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Echoing Boston crisis, Buffalo priest's letter urges bishops to step down

The pastor of one of the region’s largest and wealthiest Catholic parishes is urging fellow priests to call upon Bishop Richard J. Malone and Auxiliary Bishop Edward M. Grosz to resign and let others lead the Buffalo Diocese.

The Rev. Robert Zilliox, pastor of St. Mary Church in Swormville, has contacted about 200 priests and asked them to sign a letter demanding that Malone step down immediately in the wake of a series of scandals in which the bishop’s public statements on handling clergy sex abuse and misconduct accusations appeared to contradict what he was saying and doing in private.

“Your office as our bishop and chief shepherd has been so compromised, that it is, in fact, no longer possible for you to exercise the spiritual leadership required for the church at Buffalo to heal and grow in holiness,” the letter states.

Zilliox wouldn't say how many priests agreed to sign the letter, but The News learned from another source that, as of Tuesday morning, about a dozen priests had signed.

“There are some priests that have said yes. There are some priests that have said absolutely not,” Zilliox said.

The letter circulating among Buffalo clergy is worded very similarly to a letter signed in 2002 by 58 priests who demanded the resignation of Cardinal Bernard F. Law of the Archdiocese of Boston, following a Boston Globe expose of Law’s mishandling of child sex abuse cases and pedophile priests.

Law resigned at the Vatican about a week after getting the letter.

Malone insisted last week that a majority of priests and deacons continued to support him. Diocese spokeswoman Kathy Spangler did not respond Tuesday to a request for comment about the letter.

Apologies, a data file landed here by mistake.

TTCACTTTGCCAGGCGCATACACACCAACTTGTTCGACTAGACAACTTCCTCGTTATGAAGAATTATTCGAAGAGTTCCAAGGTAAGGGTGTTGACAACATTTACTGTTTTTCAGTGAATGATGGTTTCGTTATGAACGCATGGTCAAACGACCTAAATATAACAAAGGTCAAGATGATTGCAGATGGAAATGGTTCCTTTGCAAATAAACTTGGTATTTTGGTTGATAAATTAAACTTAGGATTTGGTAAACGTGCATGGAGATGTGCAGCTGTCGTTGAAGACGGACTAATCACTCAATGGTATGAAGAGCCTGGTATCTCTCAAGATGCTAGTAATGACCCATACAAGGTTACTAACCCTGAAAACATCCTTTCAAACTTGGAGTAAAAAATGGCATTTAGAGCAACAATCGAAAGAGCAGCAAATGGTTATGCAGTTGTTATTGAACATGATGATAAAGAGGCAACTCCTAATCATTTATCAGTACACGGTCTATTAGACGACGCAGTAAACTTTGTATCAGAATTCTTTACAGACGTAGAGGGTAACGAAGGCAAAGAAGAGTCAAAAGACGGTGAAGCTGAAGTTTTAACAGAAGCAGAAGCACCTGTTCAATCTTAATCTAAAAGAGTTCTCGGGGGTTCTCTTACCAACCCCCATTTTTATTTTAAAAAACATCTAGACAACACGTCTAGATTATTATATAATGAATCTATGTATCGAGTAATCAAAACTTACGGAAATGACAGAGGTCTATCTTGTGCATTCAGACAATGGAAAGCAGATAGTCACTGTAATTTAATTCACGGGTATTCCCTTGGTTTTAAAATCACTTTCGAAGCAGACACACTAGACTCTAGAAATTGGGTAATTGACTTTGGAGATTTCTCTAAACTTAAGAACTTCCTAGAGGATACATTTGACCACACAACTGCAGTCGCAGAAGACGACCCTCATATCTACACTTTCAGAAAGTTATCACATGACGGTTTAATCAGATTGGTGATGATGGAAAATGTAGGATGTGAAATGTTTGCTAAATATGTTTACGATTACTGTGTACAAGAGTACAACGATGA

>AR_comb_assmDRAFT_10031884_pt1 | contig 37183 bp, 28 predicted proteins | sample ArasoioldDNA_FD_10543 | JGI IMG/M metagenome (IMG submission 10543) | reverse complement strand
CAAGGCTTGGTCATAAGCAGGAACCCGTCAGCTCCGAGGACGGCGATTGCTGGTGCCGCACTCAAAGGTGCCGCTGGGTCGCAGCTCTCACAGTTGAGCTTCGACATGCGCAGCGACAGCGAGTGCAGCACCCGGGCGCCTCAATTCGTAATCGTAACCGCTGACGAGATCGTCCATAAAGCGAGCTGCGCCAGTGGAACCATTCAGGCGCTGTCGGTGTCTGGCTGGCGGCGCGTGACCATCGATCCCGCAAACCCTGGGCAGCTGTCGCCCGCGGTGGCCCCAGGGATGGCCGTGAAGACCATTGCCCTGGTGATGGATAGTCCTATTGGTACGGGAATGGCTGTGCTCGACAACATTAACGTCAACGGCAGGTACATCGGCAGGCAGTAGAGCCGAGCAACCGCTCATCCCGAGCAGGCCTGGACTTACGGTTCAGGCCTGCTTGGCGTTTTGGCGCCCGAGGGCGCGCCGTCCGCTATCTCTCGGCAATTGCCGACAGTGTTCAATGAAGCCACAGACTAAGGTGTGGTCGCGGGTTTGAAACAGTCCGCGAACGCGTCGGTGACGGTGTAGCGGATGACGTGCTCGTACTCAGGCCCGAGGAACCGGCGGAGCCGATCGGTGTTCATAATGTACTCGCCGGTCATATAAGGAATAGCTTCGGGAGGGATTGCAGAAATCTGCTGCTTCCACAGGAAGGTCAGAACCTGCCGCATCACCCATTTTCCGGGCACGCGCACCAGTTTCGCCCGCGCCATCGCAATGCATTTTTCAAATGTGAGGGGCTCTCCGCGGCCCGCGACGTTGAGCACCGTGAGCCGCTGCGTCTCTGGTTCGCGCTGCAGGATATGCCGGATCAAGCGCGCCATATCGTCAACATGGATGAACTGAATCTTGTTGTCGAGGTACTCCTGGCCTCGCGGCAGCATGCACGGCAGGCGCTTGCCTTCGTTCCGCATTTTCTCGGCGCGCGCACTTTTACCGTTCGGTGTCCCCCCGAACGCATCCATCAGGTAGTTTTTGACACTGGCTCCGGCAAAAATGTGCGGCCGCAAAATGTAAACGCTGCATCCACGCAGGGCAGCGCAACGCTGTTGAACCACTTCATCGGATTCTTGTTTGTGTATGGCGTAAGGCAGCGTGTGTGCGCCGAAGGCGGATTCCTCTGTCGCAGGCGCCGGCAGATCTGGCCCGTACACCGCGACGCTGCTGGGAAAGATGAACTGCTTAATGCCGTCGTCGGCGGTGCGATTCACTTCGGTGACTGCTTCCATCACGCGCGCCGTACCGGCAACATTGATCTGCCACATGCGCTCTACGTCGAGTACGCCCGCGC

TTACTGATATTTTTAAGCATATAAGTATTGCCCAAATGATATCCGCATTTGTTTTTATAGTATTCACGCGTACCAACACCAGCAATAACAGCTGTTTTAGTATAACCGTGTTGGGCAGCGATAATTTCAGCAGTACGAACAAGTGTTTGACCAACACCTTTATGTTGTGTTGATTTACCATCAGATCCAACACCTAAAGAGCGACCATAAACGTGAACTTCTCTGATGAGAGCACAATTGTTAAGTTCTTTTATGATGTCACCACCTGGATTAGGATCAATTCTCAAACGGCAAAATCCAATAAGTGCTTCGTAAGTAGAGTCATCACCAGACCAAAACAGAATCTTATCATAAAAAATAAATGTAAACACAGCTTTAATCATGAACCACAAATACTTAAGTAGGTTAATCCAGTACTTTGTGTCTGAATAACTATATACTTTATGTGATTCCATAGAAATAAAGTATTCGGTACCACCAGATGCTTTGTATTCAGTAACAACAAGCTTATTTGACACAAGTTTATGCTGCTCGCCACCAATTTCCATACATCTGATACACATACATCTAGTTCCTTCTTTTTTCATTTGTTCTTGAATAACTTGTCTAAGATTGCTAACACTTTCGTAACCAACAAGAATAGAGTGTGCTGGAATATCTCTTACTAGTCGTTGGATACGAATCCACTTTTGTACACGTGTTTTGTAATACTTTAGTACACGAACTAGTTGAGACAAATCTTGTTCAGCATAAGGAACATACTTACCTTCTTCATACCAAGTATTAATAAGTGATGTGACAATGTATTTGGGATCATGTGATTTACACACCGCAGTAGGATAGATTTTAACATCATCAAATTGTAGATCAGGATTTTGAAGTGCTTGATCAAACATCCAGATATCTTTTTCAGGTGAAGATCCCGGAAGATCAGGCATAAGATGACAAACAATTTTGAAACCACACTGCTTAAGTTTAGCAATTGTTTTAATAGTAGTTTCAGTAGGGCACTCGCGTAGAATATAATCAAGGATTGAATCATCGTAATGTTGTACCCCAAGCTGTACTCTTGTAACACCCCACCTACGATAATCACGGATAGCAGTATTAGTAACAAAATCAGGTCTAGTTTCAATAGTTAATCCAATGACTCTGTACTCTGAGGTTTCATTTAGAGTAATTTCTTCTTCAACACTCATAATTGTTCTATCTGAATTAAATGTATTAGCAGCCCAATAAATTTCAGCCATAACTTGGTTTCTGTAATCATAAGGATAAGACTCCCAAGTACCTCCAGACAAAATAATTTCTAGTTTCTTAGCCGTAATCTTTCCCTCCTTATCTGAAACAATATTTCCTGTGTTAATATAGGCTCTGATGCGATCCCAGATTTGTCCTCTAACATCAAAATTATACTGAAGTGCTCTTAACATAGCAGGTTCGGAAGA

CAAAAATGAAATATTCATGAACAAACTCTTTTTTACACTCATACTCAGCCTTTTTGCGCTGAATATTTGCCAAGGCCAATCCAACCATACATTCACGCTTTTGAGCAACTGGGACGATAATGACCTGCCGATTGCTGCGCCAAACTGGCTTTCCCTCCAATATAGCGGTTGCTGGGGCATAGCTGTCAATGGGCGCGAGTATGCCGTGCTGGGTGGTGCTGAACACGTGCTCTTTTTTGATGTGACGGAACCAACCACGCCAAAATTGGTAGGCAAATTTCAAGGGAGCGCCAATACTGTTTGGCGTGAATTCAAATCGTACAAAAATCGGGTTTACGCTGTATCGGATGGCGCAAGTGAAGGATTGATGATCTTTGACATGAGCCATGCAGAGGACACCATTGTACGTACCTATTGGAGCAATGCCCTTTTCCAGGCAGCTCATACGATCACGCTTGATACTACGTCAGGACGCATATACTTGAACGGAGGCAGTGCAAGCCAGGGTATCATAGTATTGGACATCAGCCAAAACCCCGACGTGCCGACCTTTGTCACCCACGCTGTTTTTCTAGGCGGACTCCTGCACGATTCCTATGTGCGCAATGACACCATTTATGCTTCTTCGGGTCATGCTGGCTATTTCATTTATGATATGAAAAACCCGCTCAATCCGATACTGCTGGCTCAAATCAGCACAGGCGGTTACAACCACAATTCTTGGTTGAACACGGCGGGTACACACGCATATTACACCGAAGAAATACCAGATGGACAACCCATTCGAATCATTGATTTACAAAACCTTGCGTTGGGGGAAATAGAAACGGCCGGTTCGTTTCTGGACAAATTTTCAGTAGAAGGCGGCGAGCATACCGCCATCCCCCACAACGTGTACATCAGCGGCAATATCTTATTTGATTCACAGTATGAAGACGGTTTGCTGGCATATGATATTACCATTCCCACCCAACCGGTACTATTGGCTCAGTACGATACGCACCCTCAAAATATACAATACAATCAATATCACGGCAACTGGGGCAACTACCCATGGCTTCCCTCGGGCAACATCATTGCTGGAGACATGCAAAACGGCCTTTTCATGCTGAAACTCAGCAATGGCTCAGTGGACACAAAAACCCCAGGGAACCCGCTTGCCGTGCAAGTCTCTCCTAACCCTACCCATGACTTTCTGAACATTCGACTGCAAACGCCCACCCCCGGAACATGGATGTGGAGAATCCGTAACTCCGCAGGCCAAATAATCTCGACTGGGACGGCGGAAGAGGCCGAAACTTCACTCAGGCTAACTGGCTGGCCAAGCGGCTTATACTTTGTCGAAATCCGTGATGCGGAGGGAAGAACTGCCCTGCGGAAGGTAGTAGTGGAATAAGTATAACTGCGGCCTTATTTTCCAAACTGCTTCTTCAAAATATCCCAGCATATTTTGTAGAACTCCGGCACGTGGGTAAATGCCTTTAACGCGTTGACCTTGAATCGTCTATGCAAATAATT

Buffalo Diocese Bishop Richard J. Malone (Robert Kirkham/Buffalo News)

In 2018, Zilliox revealed to his congregation that as a boy he had been sexually abused by a priest, and he was interviewed in a “60 Minutes” segment last October that was critical of Malone’s handling of abuse complaints and accused priests.

Zilliox declined interview requests and kept a low profile over the past year or so, as the diocese’s sex abuse scandal continued to unfold. He said he had forgiven Malone for past mistakes and wanted to give him “the benefit of the doubt” and time to steer the diocese toward calmer waters.

But Zilliox told The Buffalo News this week that Malone has failed to lead in the right direction, plunging the diocese deeper into crisis.

The breaking point for Zilliox was the confluence in recent weeks of the filing of Child Victims Act lawsuits, the release of audio recordings revealing Malone’s deep concern over being caught covering up a “love triangle” involving two priests and an adult seminarian and the softening of reforms urged by a Catholic lay group.

“It’s a web of deceit. It’s beyond belief. This is something out of 'The Da Vinci Code,' for God’s sake,” said Zilliox. “We need a purification, we need a purging here, because there’s just been a culture for too long and all the good guys are getting jerked around and the bad guys seem to be getting away with murder. It’s ridiculous.”

Zilliox characterized as "spineless" priests who don't sign the letter or call on their own for the bishop to step down.

Circulation of the letter followed a call last week for Malone to step down as bishop from the Movement to Restore Trust, a group of prominent area Catholics that had been working with the diocese to address the clergy abuse scandal.